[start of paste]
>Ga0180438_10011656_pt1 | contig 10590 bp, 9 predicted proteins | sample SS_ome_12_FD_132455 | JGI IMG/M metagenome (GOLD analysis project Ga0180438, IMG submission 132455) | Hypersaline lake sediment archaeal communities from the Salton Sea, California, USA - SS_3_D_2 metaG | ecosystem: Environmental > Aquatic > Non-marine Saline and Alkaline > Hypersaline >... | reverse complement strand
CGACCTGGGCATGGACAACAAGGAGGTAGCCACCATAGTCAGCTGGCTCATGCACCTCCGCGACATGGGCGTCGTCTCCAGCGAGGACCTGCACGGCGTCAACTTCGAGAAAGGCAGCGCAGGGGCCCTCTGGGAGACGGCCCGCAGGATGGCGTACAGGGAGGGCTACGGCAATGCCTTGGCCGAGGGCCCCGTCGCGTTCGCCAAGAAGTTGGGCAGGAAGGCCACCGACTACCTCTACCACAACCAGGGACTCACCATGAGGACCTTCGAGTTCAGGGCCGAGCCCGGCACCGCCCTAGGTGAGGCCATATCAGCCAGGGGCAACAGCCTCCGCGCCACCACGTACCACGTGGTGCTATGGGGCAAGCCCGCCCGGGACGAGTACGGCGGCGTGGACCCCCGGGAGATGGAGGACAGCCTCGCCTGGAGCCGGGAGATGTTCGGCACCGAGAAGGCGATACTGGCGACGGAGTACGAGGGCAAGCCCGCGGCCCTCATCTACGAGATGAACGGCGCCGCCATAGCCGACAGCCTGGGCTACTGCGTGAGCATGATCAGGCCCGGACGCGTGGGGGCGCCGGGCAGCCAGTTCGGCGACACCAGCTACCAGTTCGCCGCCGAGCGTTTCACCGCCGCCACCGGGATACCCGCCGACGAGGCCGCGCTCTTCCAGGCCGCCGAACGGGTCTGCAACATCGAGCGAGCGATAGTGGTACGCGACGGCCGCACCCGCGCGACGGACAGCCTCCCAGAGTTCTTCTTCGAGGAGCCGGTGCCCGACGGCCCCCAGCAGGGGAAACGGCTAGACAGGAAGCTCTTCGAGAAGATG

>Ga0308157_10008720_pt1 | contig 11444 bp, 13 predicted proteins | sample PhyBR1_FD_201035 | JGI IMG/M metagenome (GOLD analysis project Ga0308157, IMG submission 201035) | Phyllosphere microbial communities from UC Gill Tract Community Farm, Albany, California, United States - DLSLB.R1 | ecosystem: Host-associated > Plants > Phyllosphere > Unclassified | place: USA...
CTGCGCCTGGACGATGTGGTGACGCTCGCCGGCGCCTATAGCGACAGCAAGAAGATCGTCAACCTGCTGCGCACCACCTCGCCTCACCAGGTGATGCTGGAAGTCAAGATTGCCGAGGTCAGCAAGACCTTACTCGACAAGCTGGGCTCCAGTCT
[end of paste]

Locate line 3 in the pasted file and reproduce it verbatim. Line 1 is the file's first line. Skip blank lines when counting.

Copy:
>Ga0308157_10008720_pt1 | contig 11444 bp, 13 predicted proteins | sample PhyBR1_FD_201035 | JGI IMG/M metagenome (GOLD analysis project Ga0308157, IMG submission 201035) | Phyllosphere microbial communities from UC Gill Tract Community Farm, Albany, California, United States - DLSLB.R1 | ecosystem: Host-associated > Plants > Phyllosphere > Unclassified | place: USA...